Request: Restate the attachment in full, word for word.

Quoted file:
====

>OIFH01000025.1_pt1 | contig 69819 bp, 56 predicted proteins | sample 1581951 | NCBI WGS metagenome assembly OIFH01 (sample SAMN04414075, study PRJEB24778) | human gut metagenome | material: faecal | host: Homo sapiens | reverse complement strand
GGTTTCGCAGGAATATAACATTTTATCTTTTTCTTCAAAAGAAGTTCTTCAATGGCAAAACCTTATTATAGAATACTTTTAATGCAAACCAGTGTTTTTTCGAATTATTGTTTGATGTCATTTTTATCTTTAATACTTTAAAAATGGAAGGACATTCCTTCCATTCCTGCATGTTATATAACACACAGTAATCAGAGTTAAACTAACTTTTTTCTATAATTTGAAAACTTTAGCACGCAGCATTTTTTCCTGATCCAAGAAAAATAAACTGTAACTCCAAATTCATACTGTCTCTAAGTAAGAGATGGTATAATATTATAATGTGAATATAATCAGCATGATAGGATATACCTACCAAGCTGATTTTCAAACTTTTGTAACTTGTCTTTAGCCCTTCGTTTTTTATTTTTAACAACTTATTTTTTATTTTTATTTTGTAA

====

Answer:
>OIFH01000025.1_pt1 | contig 69819 bp, 56 predicted proteins | sample 1581951 | NCBI WGS metagenome assembly OIFH01 (sample SAMN04414075, study PRJEB24778) | human gut metagenome | material: faecal | host: Homo sapiens | reverse complement strand
GGTTTCGCAGGAATATAACATTTTATCTTTTTCTTCAAAAGAAGTTCTTCAATGGCAAAACCTTATTATAGAATACTTTTAATGCAAACCAGTGTTTTTTCGAATTATTGTTTGATGTCATTTTTATCTTTAATACTTTAAAAATGGAAGGACATTCCTTCCATTCCTGCATGTTATATAACACACAGTAATCAGAGTTAAACTAACTTTTTTCTATAATTTGAAAACTTTAGCACGCAGCATTTTTTCCTGATCCAAGAAAAATAAACTGTAACTCCAAATTCATACTGTCTCTAAGTAAGAGATGGTATAATATTATAATGTGAATATAATCAGCATGATAGGATATACCTACCAAGCTGATTTTCAAACTTTTGTAACTTGTCTTTAGCCCTTCGTTTTTTATTTTTAACAACTTATTTTTTATTTTTATTTTGTAA